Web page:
Now, if a person makes her living cooking sweet treats and getting us to buy her cookbooks, cookware, magazines, what have you, then a diagnosis of this kind would take on a new dimension. I cannot imagine the panic that comes with getting this news. It threatens your life AND your livelihood. I can understand on some level why Paula Deen needed some time to process all of this. If was any of us normal folk we could do that easily, privately, but as a celebrity who makes her living posing with cupcakes? Not so much.

Yet, as I read about the fallout of this announcement I see an awful lot of people complaining about the deceit, about the lack of integrity, the irony of her 6 word memoir composed after her diagnosis and appearing in Oprah’s book-

“Might as well eat the cookie.”

I don’t know if it was deceitful for Paula to keep working and promoting unhealthy eating after her diagnosis. It’s not as if she was promoting health and wellness before that. In reality, the harm she’s really done in all this is to her own body. In some ways, for this last three years Paula has been more in integrity with her self. She’s continued to be the person she always has been. The bigger issue now is how she will approach the future and the person she will HAVE to become in order to stay alive and well. I hope that she keeps her focus. I hope she finds ways to enjoy food JUST as much as she has in the past while still remembering that all of this media is just dust in the wind when all is said and done. What really matters is the quality of the life she lives with the family she loves. Godspeed, Paula Deen, I wish you well.

January 16, 2012

Oh, the pain…

Alright, I know I try to keep it light around here and to date I’ve been all about loving on you and helping you to love on yourself as you navigate the conflicting culture markers of “being healthy” and “being normal.”  Today, though, I want to talk about pain.

You got it. I got it. We all got it.

When you read that what exactly came to mind for you? When you think about your body pain do you nod your head and say, “yes…it’s here in my knee” or “yikes, my back gets wonky all the time” or even “well, my stomach hurts a lot.”

It should come as no shock that we carry emotions and stressors in our bodies. We’re not machines. We’re bounteous, lovely gardens. We’re walking ecosystems all up in here. What happens in your heart happens in your head and in your muscles and in your knees. At least one part of your body is the scapegoat, the place it will carry chronic pain.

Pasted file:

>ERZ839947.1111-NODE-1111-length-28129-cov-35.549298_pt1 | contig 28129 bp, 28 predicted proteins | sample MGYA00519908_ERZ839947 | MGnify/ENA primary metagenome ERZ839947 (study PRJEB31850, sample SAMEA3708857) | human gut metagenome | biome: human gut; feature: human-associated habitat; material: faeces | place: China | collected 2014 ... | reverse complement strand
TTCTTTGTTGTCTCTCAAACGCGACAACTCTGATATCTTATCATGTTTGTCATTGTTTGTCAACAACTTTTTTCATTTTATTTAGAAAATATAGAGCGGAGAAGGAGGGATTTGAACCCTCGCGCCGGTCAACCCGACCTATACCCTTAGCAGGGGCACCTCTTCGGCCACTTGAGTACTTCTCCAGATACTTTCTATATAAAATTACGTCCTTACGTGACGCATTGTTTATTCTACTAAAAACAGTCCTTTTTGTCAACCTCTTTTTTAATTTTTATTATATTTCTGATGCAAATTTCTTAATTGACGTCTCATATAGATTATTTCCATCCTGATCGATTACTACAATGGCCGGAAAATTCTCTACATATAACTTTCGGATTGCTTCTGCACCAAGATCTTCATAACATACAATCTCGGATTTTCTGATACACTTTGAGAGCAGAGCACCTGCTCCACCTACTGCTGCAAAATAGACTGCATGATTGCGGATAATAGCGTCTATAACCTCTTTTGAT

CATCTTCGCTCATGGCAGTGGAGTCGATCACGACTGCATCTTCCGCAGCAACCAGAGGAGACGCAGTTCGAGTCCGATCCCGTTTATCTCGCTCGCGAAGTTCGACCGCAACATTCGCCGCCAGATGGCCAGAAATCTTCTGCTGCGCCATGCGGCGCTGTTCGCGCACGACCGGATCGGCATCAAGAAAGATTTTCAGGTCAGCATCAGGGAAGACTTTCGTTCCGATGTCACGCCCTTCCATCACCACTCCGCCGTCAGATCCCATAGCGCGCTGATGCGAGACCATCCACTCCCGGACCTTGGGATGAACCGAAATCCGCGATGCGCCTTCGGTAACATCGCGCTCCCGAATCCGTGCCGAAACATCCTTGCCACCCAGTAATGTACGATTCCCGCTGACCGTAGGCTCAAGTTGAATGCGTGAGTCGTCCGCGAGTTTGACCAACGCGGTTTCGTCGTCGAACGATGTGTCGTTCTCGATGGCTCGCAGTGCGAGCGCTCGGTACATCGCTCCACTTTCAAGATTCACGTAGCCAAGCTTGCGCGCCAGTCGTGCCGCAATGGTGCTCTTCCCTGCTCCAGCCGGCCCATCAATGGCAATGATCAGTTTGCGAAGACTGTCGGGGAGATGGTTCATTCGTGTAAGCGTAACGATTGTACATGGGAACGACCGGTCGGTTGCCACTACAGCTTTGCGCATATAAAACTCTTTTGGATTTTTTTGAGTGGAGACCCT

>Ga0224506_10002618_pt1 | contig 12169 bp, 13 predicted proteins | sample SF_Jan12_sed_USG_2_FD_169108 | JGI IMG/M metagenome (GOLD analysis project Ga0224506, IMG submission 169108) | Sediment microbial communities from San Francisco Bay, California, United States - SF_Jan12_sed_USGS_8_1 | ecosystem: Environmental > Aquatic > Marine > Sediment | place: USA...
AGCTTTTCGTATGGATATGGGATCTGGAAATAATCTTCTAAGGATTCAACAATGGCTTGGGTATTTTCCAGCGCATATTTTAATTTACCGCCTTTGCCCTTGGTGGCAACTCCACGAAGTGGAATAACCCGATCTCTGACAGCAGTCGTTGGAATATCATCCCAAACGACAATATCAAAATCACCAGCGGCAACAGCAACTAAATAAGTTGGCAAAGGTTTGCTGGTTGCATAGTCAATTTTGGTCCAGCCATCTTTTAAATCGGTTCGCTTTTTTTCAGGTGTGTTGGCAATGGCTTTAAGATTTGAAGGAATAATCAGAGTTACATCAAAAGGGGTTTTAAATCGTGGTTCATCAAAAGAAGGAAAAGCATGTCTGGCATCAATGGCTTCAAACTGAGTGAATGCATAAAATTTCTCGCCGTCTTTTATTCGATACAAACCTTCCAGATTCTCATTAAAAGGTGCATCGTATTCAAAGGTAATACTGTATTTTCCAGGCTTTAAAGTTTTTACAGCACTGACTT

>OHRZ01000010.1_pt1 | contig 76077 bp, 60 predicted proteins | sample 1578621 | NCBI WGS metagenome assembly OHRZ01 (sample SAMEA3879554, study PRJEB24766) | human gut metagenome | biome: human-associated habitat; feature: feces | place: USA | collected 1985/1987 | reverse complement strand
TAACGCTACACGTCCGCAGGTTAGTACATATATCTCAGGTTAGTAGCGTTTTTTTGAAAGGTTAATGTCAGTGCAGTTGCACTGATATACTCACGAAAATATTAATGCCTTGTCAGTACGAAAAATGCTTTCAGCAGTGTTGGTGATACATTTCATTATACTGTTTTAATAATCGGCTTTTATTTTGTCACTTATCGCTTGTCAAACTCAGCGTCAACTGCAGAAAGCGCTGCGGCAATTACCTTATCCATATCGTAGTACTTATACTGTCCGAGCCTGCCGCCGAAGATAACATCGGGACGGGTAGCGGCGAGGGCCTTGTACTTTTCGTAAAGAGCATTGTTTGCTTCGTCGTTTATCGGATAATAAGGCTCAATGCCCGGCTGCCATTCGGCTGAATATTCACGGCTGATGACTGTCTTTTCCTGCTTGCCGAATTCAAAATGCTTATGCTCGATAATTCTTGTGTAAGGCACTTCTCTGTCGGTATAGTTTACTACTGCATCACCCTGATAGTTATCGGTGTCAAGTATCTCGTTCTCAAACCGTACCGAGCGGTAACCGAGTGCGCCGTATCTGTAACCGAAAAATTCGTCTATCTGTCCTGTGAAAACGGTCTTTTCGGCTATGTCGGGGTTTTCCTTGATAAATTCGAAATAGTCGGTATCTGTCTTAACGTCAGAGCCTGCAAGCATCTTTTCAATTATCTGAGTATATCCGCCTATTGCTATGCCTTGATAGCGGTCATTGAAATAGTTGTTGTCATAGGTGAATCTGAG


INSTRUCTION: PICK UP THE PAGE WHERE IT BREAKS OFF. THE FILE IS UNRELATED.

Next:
When I talk about chronic pain I’m not referring to that time you fell down and broke your leg but I may be referring to the fact that when things are really stressy for you, that leg hurts still, long after the injury has healed. Not all chronic pain is “stress induced” but today let’s just ask ourselves, “what if my chronic pain IS stress induced.” There’s no harm in asking ourselves is there?

If it is a result of stress, know that your body picked this spot to broadcast your stress for a reason. It’s not because it thinks this is the weakest link but because at first, at least, your body is protecting you. It chooses a part of your body that it knows you will hear, whether you choose to LISTEN to it is another thing altogether.

Here’s the thing-

We love our pain. We don’t like to think that we have attachments to it or that we have woven it into our identity so well that we often don’t know that it’s not really a part of our design. We have all kinds of excuses as to why we have it and in our heads, my friends, we also have excuses as to why we NEED it. Think about your pain. Where is it? What’s your reasoning on why it occurs? Why THERE? Why NOW? What does it DO for you? What would it look like if this was not part of your story? What would you put in its place?

Let me be really clear, I am NOT saying that your pain isn’t real. It is real. It does hurt you. What I’m hoping today is that you can gain an awareness of your chronic pain, that you can start having a little conversation with it throughout the day. Take note of when you feel that twinge in your back. What’s going on? How you feeling in your sweet lovely heart? What’s going on at work? What’s going on at home?

When the chronic pain surfaces just take a minute to see if you can breathe it out a little. See if you can have that little conversation with your self, offer your self some care, some understanding. See if you can listen a little better today to that body and give it what it really needs.

January 8, 2012

Daily Juice: Darlin Kiwi Clementine…

Isn’t she lovely? Isn’t she beautiful?

It’s fun to say too… Carrot/Kiwi/Clementine.  Try it. Say it out loud, it’s fun.

Once again, feel free to exchange an orange for a clementine but it won’t be as much fun to say out loud.

Carrot/Kiwi/Orange… blech, that falls flat. Stick to clementine.



1 (or 2) kiwi

1 (or 2) clementine

1 carrot

I suggest you start with the kiwi and juice it very slowly to keep as many seeds out as possible (depending on your juicer.) Using 1 kiwi and 1 clementine yielded about 10oz of juice.  If you want more ounce-age and less sweetness then add another carrot. It changes the taste a quite a bit though, makes it more earthy. Whatever floats ya.